Based in the fantasy kingdom of Dreamland, Disenchatment follows the life of Princess Bean, a disengaged, disobedient and disruptive royal navigating her responsibilities with the help of a naive elf name Elfo and a demon named Luci.
We first meet Bean and Elfo at turning points in their lives.
In order to help her struggling kingdom, Bean is being forced into marriage, however a life of drinking and gambling keep distracting her from the task at hand.
Her friend Elfo is also struggling with the status quo, rebelling against the leaders of Elfwood and leaving the hidden village for an adventure.
The two become unlikely friends when Elfo stumbles across the castle during Bean’s wedding.
At this point she has also met Luci, a wedding gift given by an unknown (at this point) character with questionable intentions.
The trio ends up on a number of misadventures, most notably a quest to help King Zog find the elixir of life.
The series continues to follow their quest, filled with ogres, sprites, harpies, imps, trolls, walruses and lots of human fools.
As the correct process for creating the elixir is returned to Dreamland, the potion is made and we learn the true intentions of the King: to revive Bean’s mother, his true love Queen Dagmar.
The revival of Bean’s biological mother brings happiness to most, excluding King Zog’s second and current wife Queen Oona who appears to be visibly frustrated with the new circumstances.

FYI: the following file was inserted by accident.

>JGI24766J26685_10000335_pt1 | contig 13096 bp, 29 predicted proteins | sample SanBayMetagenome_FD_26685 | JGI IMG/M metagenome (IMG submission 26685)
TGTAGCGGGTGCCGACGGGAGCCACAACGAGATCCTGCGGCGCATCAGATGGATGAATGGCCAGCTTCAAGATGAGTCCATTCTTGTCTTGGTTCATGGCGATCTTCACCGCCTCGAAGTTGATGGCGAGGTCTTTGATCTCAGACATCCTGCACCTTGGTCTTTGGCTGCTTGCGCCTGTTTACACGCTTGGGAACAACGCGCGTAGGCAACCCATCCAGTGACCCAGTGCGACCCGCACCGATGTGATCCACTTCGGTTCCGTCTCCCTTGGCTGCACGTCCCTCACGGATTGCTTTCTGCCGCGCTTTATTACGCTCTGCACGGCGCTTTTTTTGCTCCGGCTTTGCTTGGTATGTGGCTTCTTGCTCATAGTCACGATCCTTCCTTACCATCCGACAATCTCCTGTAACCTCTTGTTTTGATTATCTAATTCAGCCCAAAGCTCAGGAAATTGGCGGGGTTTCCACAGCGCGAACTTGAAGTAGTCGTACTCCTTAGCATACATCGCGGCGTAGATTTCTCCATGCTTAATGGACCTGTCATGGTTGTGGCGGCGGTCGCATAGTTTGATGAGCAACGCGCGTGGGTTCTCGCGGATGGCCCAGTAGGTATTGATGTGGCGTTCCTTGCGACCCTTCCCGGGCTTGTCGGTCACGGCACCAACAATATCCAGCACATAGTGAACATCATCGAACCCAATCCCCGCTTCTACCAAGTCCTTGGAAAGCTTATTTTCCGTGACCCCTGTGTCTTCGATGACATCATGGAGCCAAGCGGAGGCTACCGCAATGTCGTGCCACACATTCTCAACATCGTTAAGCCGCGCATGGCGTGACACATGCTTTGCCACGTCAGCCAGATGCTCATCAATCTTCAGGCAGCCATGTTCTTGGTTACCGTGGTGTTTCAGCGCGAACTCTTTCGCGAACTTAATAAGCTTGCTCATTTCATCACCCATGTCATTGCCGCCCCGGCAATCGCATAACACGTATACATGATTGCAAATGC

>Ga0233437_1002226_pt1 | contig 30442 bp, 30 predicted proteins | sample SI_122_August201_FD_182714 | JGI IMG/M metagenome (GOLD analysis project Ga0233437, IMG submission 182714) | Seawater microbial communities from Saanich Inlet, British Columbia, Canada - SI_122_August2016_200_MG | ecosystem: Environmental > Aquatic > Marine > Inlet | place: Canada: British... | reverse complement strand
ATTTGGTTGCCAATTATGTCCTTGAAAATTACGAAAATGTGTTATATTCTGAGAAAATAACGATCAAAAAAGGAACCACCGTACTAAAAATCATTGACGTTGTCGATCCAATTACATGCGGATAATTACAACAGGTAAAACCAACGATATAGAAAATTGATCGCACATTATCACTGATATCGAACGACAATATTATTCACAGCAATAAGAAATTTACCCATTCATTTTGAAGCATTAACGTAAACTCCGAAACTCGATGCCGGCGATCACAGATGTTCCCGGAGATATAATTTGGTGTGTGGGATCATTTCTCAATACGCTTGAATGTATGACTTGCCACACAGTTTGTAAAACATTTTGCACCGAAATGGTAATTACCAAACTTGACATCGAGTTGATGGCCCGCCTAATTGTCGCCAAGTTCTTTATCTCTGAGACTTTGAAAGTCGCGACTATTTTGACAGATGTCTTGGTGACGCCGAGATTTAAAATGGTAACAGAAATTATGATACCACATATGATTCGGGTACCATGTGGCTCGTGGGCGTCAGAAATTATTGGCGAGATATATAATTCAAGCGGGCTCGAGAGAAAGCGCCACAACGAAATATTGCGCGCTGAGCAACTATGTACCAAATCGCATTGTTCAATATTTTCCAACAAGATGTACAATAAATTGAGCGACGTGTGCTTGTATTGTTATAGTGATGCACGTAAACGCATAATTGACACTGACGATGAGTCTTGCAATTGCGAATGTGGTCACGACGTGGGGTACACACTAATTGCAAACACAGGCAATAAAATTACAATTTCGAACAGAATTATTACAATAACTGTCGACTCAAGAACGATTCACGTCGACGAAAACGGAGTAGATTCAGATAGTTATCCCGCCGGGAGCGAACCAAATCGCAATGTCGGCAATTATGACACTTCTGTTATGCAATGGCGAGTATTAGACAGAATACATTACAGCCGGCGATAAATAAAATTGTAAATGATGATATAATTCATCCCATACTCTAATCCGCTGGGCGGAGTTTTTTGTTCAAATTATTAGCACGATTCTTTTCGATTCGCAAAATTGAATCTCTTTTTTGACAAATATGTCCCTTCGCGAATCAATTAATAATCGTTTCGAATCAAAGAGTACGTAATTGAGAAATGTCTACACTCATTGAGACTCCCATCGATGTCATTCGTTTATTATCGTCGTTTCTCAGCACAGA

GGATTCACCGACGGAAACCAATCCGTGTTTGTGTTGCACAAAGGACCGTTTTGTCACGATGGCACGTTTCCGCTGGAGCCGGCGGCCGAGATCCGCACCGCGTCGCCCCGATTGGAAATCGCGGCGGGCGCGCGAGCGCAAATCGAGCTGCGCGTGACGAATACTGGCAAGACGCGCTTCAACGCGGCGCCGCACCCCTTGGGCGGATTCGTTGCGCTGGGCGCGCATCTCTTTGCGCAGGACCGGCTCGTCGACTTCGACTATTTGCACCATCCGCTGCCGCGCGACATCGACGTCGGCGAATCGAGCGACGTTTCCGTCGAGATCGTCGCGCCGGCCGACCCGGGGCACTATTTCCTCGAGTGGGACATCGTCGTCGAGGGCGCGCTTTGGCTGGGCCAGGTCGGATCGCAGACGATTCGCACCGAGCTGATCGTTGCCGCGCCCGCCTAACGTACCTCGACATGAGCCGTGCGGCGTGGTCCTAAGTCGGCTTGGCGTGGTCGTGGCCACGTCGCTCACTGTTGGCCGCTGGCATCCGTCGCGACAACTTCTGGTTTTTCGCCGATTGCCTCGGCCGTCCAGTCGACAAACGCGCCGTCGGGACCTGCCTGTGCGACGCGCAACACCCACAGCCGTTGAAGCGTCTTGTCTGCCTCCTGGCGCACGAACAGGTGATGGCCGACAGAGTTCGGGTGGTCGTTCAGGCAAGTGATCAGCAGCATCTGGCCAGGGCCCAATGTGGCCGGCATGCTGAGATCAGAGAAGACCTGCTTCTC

The series continues to analyse the struggle of power between several parties before an abrupt ending that leaves the viewer anticipating part two.
Disenchantment Part 1 has 10 episodes which aired on Netflix on August 17.
Although a further 10 episodes have been confirmed, there have been no clues shared regarding these.
The series is created by animation royalty Matt Groening, known for The Simpsons and Futurama.
Disenchantment is Groening’s first venture into the new world of online streaming platforms.
Although the show has received mixed reviews, I found the series to be an easy watch, perfect for a weekend binge.
Although there are noticeable similarities between Disenchantment and other Groening productions, including adult humour and a high number of misfortunes for the main characters, I feel this series follows more of a storyline, potentially as a way to be more in keeping with the new online platform.
Although I believe it does not live up to the hype, it’s still worth an add to your Netflix lists for the future.